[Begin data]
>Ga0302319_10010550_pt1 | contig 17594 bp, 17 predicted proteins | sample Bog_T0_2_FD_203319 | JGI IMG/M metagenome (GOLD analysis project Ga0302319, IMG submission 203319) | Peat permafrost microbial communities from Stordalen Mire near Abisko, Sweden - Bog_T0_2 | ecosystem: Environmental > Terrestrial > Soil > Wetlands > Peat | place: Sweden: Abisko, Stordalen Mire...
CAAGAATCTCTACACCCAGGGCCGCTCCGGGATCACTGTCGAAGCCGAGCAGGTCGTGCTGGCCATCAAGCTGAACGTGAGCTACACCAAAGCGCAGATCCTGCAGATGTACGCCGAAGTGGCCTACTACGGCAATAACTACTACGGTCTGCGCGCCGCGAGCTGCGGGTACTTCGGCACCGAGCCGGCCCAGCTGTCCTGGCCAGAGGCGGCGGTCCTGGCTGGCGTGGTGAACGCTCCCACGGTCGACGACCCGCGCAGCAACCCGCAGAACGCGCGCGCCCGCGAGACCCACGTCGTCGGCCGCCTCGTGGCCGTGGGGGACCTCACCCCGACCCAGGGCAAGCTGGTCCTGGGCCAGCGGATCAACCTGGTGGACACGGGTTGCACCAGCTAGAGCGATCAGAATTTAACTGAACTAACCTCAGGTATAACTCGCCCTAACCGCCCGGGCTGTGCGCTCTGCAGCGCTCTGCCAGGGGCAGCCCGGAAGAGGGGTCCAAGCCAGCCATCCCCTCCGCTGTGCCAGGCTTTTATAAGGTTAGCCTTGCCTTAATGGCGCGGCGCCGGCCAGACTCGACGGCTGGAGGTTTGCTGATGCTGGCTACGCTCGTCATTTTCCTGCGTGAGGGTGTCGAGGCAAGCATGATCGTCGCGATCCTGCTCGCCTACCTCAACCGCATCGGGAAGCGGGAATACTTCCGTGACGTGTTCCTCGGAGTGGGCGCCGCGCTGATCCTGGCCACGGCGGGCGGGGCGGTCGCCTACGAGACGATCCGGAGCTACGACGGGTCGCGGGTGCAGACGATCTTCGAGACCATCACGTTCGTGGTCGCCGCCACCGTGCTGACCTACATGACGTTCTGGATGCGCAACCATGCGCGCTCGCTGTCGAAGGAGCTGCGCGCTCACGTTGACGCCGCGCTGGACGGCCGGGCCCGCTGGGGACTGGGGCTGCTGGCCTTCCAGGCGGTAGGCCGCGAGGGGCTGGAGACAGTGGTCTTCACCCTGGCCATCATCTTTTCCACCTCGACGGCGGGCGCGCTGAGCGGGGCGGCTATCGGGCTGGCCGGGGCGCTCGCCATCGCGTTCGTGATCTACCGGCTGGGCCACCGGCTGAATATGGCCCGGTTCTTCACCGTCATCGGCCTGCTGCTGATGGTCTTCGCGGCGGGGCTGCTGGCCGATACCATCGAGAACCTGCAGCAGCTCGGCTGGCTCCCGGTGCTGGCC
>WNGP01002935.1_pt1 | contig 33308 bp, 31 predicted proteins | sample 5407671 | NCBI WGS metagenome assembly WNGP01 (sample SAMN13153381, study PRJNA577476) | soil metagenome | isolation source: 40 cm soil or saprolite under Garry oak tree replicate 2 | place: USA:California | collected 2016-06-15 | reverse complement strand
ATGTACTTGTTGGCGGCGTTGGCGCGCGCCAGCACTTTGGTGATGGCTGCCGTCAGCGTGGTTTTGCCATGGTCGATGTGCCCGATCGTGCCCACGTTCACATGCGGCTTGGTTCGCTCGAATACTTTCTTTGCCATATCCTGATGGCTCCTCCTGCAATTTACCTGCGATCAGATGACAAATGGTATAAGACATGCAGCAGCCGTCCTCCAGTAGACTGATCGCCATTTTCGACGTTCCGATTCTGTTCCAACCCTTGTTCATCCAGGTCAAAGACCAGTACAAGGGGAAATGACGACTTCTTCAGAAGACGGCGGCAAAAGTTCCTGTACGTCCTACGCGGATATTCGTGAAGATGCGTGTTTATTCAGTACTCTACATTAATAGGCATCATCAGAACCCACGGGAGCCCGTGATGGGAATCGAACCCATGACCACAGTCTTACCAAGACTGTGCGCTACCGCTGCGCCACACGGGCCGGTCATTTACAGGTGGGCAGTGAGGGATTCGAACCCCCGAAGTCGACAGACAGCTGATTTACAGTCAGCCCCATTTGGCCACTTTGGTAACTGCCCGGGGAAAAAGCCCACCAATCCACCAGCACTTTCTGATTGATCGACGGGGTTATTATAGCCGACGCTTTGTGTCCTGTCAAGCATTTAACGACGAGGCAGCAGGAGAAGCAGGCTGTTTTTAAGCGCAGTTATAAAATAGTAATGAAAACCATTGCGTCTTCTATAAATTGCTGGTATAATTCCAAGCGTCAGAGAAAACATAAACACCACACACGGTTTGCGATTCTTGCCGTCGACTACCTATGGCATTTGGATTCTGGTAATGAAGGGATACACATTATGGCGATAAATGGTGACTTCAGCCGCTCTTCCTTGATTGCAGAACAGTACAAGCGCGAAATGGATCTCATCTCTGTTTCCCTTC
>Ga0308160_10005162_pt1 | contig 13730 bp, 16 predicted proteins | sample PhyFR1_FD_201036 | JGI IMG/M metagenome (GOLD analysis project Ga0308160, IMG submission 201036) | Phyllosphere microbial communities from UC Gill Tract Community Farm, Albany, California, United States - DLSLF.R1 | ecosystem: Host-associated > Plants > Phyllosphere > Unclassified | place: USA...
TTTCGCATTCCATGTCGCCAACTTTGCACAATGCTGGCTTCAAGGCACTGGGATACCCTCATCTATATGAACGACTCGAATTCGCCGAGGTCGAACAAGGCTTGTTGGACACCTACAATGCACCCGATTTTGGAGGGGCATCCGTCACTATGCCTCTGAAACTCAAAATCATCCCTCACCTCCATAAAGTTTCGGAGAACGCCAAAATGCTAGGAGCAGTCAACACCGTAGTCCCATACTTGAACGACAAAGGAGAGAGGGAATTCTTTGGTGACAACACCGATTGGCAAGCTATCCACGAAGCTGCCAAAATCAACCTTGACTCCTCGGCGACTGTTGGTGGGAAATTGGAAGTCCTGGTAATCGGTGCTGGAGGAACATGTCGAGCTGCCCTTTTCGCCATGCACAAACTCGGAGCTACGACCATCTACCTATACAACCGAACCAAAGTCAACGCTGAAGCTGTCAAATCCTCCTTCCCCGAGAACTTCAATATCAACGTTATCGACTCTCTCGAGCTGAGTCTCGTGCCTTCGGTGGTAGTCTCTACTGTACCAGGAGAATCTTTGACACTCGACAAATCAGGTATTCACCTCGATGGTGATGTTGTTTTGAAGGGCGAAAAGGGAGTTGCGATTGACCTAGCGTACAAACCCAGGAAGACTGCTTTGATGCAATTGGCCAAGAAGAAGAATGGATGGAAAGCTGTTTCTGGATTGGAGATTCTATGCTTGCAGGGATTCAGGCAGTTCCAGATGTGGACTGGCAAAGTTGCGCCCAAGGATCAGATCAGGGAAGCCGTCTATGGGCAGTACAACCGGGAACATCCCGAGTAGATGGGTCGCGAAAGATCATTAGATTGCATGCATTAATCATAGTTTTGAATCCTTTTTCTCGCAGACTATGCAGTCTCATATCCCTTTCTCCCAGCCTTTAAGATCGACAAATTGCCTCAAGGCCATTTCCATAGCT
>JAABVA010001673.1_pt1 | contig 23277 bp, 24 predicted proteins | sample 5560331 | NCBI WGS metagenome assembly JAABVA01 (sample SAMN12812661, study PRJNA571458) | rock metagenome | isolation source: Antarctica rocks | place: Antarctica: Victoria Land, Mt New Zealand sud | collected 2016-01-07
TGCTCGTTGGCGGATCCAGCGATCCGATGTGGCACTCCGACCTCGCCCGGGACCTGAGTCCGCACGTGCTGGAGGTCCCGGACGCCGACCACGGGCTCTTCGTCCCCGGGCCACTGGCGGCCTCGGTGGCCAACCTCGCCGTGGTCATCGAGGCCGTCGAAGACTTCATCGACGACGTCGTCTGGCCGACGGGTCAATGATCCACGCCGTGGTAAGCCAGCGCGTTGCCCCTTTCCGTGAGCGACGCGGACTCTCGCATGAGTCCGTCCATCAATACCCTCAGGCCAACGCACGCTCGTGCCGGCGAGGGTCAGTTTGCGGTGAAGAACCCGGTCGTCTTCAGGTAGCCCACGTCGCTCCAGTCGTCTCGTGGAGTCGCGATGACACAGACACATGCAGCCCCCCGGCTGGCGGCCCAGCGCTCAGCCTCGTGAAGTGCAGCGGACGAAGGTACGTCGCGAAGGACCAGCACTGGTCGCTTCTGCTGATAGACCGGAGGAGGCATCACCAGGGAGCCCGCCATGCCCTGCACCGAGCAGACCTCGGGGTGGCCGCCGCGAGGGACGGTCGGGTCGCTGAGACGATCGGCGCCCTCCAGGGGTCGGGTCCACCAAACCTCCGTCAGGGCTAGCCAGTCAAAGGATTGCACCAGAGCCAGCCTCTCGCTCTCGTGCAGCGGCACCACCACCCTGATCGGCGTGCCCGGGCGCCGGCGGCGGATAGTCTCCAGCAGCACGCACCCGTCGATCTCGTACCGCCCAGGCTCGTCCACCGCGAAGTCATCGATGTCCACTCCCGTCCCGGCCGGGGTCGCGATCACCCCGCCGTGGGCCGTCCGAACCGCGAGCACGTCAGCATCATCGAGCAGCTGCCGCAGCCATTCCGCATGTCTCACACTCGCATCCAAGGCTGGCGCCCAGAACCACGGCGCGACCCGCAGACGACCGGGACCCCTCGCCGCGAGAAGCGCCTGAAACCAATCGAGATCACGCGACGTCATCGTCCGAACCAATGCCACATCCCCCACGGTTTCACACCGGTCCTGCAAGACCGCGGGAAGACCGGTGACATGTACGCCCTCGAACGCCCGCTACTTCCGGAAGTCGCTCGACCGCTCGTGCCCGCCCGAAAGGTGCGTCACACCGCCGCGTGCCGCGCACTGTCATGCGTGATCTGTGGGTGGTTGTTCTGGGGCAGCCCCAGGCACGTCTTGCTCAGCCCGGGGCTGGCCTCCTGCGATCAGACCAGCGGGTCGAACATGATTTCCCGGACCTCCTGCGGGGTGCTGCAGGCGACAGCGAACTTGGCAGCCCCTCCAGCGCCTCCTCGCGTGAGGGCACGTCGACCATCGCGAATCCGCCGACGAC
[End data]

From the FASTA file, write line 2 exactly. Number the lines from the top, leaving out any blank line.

CAAGAATCTCTACACCCAGGGCCGCTCCGGGATCACTGTCGAAGCCGAGCAGGTCGTGCTGGCCATCAAGCTGAACGTGAGCTACACCAAAGCGCAGATCCTGCAGATGTACGCCGAAGTGGCCTACTACGGCAATAACTACTACGGTCTGCGCGCCGCGAGCTGCGGGTACTTCGGCACCGAGCCGGCCCAGCTGTCCTGGCCAGAGGCGGCGGTCCTGGCTGGCGTGGTGAACGCTCCCACGGTCGACGACCCGCGCAGCAACCCGCAGAACGCGCGCGCCCGCGAGACCCACGTCGTCGGCCGCCTCGTGGCCGTGGGGGACCTCACCCCGACCCAGGGCAAGCTGGTCCTGGGCCAGCGGATCAACCTGGTGGACACGGGTTGCACCAGCTAGAGCGATCAGAATTTAACTGAACTAACCTCAGGTATAACTCGCCCTAACCGCCCGGGCTGTGCGCTCTGCAGCGCTCTGCCAGGGGCAGCCCGGAAGAGGGGTCCAAGCCAGCCATCCCCTCCGCTGTGCCAGGCTTTTATAAGGTTAGCCTTGCCTTAATGGCGCGGCGCCGGCCAGACTCGACGGCTGGAGGTTTGCTGATGCTGGCTACGCTCGTCATTTTCCTGCGTGAGGGTGTCGAGGCAAGCATGATCGTCGCGATCCTGCTCGCCTACCTCAACCGCATCGGGAAGCGGGAATACTTCCGTGACGTGTTCCTCGGAGTGGGCGCCGCGCTGATCCTGGCCACGGCGGGCGGGGCGGTCGCCTACGAGACGATCCGGAGCTACGACGGGTCGCGGGTGCAGACGATCTTCGAGACCATCACGTTCGTGGTCGCCGCCACCGTGCTGACCTACATGACGTTCTGGATGCGCAACCATGCGCGCTCGCTGTCGAAGGAGCTGCGCGCTCACGTTGACGCCGCGCTGGACGGCCGGGCCCGCTGGGGACTGGGGCTGCTGGCCTTCCAGGCGGTAGGCCGCGAGGGGCTGGAGACAGTGGTCTTCACCCTGGCCATCATCTTTTCCACCTCGACGGCGGGCGCGCTGAGCGGGGCGGCTATCGGGCTGGCCGGGGCGCTCGCCATCGCGTTCGTGATCTACCGGCTGGGCCACCGGCTGAATATGGCCCGGTTCTTCACCGTCATCGGCCTGCTGCTGATGGTCTTCGCGGCGGGGCTGCTGGCCGATACCATCGAGAACCTGCAGCAGCTCGGCTGGCTCCCGGTGCTGGCC